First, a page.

Coccinia grandis is a perennial cucurbit commonly known as tindora or ivy gourd. The striped fruits are about 2 inches long and are edible raw or cooked. When approaching maturity, they start turning red from the inside out, and from the distal end of the fruit to the stem.
They are edible while still green and have a crunchy texture. As they turn red, the fruit becomes sweeter and very soft.
They make a very attractive addition to a vegetable tray. Young leaves and stems are also edible after cooking.
Even the thick roots are edible after cooking, and have a delicious flavor.
Flowers are white, open for a single day, and are about the same size as the leaves. Flowering and fruiting can occur nearly year-round in frost-free climates, but it is most productive during the warm months when the plant is in active growth. Male and female flowers occur on separate plants. The time from flower to harvest is about 2-3 weeks.
Coccinia grandis is native to tropical Asia and Africa, and is recommended for USDA Zones 8-11 (perennial in the coldest zones and evergreen in frost-free areas). It will grow in nearly any soil type, and needs full sun to be most productive.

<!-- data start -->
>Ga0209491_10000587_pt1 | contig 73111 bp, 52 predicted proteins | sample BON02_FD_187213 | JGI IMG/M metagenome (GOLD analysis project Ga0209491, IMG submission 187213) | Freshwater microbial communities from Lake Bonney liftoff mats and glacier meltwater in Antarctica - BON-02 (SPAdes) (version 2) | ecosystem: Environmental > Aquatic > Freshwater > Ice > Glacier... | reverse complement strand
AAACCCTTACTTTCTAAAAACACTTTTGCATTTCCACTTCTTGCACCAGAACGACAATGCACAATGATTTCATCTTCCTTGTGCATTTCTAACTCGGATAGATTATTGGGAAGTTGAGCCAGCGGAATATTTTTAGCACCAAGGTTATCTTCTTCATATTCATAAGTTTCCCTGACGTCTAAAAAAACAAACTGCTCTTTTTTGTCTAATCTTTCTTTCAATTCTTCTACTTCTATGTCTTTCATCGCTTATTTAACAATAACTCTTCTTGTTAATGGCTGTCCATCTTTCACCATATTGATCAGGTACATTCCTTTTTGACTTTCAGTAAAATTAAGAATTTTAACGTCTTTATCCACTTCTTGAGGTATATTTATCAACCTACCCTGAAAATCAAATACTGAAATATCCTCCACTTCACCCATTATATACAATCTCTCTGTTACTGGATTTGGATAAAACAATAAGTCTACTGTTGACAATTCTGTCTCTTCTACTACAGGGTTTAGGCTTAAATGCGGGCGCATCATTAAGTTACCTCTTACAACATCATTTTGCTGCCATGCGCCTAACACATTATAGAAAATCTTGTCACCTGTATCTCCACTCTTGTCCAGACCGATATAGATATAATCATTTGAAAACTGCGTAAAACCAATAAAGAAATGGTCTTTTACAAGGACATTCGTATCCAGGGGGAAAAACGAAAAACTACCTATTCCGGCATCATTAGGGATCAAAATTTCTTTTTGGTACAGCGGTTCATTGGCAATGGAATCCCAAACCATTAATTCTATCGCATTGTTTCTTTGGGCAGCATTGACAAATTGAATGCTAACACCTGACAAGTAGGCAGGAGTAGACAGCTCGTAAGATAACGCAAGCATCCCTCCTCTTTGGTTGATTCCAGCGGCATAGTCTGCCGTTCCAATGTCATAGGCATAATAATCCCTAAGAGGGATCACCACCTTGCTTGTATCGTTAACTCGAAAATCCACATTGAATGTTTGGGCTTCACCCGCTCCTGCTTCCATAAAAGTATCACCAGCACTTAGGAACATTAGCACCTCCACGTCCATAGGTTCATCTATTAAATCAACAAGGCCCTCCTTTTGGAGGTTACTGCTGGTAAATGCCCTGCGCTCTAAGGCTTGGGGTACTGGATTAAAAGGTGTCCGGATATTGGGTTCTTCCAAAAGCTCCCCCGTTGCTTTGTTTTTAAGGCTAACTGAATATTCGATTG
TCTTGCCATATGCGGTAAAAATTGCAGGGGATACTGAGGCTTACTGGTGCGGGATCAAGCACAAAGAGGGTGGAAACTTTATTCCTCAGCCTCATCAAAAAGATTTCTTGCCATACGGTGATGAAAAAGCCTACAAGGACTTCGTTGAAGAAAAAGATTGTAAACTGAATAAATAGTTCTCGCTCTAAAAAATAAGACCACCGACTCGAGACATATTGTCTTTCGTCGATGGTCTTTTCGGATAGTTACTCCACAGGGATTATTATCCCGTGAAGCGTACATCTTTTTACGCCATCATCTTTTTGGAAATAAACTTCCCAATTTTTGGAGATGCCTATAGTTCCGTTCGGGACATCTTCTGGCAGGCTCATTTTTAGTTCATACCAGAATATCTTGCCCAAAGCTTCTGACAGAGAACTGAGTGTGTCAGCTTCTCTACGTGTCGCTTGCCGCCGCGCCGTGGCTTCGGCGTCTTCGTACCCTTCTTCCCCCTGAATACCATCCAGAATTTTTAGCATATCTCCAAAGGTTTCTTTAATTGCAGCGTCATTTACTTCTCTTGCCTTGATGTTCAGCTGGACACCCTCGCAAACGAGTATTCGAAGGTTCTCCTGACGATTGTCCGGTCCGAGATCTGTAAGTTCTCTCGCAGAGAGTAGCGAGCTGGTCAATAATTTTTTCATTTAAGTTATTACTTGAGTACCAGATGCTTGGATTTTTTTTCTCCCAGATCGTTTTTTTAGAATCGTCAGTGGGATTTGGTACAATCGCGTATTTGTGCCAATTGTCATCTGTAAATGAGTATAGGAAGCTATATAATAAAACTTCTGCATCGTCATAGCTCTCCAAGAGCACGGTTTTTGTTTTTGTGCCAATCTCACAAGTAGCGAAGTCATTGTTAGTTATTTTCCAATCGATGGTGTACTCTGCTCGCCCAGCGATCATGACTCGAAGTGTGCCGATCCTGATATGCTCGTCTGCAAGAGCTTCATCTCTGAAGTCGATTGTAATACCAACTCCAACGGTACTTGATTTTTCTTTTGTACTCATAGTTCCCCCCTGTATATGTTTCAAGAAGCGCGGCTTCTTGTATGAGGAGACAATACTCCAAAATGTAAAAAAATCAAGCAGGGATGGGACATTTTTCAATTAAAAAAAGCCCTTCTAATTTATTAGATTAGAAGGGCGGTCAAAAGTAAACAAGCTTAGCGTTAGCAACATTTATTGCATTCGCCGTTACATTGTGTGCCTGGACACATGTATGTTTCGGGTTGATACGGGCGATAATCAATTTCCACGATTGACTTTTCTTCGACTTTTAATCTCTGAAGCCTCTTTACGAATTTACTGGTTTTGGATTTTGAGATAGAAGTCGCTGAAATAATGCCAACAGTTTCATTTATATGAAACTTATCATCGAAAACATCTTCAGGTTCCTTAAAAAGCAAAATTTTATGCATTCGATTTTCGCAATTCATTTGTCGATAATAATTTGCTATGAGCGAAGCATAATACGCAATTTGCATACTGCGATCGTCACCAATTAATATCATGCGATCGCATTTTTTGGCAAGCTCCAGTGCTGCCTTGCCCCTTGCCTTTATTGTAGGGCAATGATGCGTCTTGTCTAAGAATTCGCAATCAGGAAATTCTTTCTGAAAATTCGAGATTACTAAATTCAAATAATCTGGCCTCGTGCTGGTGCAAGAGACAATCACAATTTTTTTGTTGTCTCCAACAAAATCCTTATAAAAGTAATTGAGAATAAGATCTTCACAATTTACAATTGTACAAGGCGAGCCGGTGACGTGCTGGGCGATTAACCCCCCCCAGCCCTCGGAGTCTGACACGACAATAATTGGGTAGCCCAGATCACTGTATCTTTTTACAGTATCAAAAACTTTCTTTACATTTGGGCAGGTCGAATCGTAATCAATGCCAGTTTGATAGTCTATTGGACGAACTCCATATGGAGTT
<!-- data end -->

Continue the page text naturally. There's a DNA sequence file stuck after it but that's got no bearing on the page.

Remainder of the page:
Unharvested fruits drop seeds, and over time the offspring can become invasive. It has naturalized in tropical regions around the world, and is listed as a noxious weed in Hawaii and Western Australia.
There is a sterile cultivar that is preferred for home gardeners, and this is the variety that I grow. It produces parthenocarpic fruit, so no male plant is required. The seeds you see in the photo of the cut fruit above never develop fully, and are not viable.
According to WebMD, research suggests tindora might improve blood sugar control in patients with type 2 diabetes. Studies have also shown Coccinia grandis has anti-cholesterol, anti-inflammatory, anti-ulcer and anti-oxidant properties.
The dormant bare-root crowns are available for purchase during the winter months. The potted plants are available at my local markets year-round.
Buy tindora crowns here!